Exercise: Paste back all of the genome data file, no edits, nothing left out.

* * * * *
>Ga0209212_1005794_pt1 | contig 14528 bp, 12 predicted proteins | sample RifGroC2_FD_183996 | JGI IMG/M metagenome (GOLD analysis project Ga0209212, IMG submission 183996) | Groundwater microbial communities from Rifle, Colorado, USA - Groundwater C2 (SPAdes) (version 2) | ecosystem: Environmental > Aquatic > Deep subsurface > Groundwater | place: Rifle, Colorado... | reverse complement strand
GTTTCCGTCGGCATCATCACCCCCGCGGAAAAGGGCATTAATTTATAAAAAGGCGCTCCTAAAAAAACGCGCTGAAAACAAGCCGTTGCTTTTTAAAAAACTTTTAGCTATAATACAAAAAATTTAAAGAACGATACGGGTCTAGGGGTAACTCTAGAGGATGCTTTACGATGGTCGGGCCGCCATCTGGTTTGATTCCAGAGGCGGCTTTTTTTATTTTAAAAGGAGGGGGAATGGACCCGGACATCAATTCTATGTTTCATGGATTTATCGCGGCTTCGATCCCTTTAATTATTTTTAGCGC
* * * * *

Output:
>Ga0209212_1005794_pt1 | contig 14528 bp, 12 predicted proteins | sample RifGroC2_FD_183996 | JGI IMG/M metagenome (GOLD analysis project Ga0209212, IMG submission 183996) | Groundwater microbial communities from Rifle, Colorado, USA - Groundwater C2 (SPAdes) (version 2) | ecosystem: Environmental > Aquatic > Deep subsurface > Groundwater | place: Rifle, Colorado... | reverse complement strand
GTTTCCGTCGGCATCATCACCCCCGCGGAAAAGGGCATTAATTTATAAAAAGGCGCTCCTAAAAAAACGCGCTGAAAACAAGCCGTTGCTTTTTAAAAAACTTTTAGCTATAATACAAAAAATTTAAAGAACGATACGGGTCTAGGGGTAACTCTAGAGGATGCTTTACGATGGTCGGGCCGCCATCTGGTTTGATTCCAGAGGCGGCTTTTTTTATTTTAAAAGGAGGGGGAATGGACCCGGACATCAATTCTATGTTTCATGGATTTATCGCGGCTTCGATCCCTTTAATTATTTTTAGCGC